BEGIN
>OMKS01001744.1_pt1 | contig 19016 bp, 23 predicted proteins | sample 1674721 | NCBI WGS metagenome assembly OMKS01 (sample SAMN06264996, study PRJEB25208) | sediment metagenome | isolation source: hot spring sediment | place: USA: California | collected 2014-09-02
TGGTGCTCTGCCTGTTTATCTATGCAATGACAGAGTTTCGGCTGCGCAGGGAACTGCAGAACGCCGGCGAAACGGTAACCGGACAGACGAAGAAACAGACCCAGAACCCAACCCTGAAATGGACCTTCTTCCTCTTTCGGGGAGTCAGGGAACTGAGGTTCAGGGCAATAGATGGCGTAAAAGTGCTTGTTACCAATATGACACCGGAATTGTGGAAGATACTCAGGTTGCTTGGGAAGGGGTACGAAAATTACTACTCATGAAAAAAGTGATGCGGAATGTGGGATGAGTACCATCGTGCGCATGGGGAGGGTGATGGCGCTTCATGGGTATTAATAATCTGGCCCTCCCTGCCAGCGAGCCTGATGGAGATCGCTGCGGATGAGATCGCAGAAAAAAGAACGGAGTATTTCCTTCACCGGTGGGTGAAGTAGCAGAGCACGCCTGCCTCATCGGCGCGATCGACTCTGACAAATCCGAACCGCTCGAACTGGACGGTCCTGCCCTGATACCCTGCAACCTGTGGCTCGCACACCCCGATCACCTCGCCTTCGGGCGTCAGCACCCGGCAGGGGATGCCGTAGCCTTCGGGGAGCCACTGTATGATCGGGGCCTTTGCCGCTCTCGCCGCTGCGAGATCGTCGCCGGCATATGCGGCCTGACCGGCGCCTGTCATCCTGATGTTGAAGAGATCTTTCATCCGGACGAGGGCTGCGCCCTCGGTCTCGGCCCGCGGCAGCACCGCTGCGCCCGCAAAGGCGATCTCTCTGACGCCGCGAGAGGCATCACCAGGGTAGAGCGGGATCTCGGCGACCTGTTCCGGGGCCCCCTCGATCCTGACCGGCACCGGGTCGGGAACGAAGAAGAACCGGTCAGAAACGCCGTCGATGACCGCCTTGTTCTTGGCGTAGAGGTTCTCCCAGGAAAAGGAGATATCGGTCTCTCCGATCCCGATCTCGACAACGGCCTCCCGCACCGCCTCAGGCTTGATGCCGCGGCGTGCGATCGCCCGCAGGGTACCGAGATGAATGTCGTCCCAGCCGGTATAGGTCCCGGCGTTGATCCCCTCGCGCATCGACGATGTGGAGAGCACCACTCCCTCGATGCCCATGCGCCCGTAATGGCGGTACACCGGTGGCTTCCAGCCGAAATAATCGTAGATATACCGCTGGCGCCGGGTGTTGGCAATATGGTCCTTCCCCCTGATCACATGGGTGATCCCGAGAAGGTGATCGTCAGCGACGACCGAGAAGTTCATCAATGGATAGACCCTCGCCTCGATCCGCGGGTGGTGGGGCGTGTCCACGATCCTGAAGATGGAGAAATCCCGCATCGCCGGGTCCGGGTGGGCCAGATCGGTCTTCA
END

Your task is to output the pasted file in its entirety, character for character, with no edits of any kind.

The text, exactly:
>OMKS01001744.1_pt1 | contig 19016 bp, 23 predicted proteins | sample 1674721 | NCBI WGS metagenome assembly OMKS01 (sample SAMN06264996, study PRJEB25208) | sediment metagenome | isolation source: hot spring sediment | place: USA: California | collected 2014-09-02
TGGTGCTCTGCCTGTTTATCTATGCAATGACAGAGTTTCGGCTGCGCAGGGAACTGCAGAACGCCGGCGAAACGGTAACCGGACAGACGAAGAAACAGACCCAGAACCCAACCCTGAAATGGACCTTCTTCCTCTTTCGGGGAGTCAGGGAACTGAGGTTCAGGGCAATAGATGGCGTAAAAGTGCTTGTTACCAATATGACACCGGAATTGTGGAAGATACTCAGGTTGCTTGGGAAGGGGTACGAAAATTACTACTCATGAAAAAAGTGATGCGGAATGTGGGATGAGTACCATCGTGCGCATGGGGAGGGTGATGGCGCTTCATGGGTATTAATAATCTGGCCCTCCCTGCCAGCGAGCCTGATGGAGATCGCTGCGGATGAGATCGCAGAAAAAAGAACGGAGTATTTCCTTCACCGGTGGGTGAAGTAGCAGAGCACGCCTGCCTCATCGGCGCGATCGACTCTGACAAATCCGAACCGCTCGAACTGGACGGTCCTGCCCTGATACCCTGCAACCTGTGGCTCGCACACCCCGATCACCTCGCCTTCGGGCGTCAGCACCCGGCAGGGGATGCCGTAGCCTTCGGGGAGCCACTGTATGATCGGGGCCTTTGCCGCTCTCGCCGCTGCGAGATCGTCGCCGGCATATGCGGCCTGACCGGCGCCTGTCATCCTGATGTTGAAGAGATCTTTCATCCGGACGAGGGCTGCGCCCTCGGTCTCGGCCCGCGGCAGCACCGCTGCGCCCGCAAAGGCGATCTCTCTGACGCCGCGAGAGGCATCACCAGGGTAGAGCGGGATCTCGGCGACCTGTTCCGGGGCCCCCTCGATCCTGACCGGCACCGGGTCGGGAACGAAGAAGAACCGGTCAGAAACGCCGTCGATGACCGCCTTGTTCTTGGCGTAGAGGTTCTCCCAGGAAAAGGAGATATCGGTCTCTCCGATCCCGATCTCGACAACGGCCTCCCGCACCGCCTCAGGCTTGATGCCGCGGCGTGCGATCGCCCGCAGGGTACCGAGATGAATGTCGTCCCAGCCGGTATAGGTCCCGGCGTTGATCCCCTCGCGCATCGACGATGTGGAGAGCACCACTCCCTCGATGCCCATGCGCCCGTAATGGCGGTACACCGGTGGCTTCCAGCCGAAATAATCGTAGATATACCGCTGGCGCCGGGTGTTGGCAATATGGTCCTTCCCCCTGATCACATGGGTGATCCCGAGAAGGTGATCGTCAGCGACGACCGAGAAGTTCATCAATGGATAGACCCTCGCCTCGATCCGCGGGTGGTGGGGCGTGTCCACGATCCTGAAGATGGAGAAATCCCGCATCGCCGGGTCCGGGTGGGCCAGATCGGTCTTCA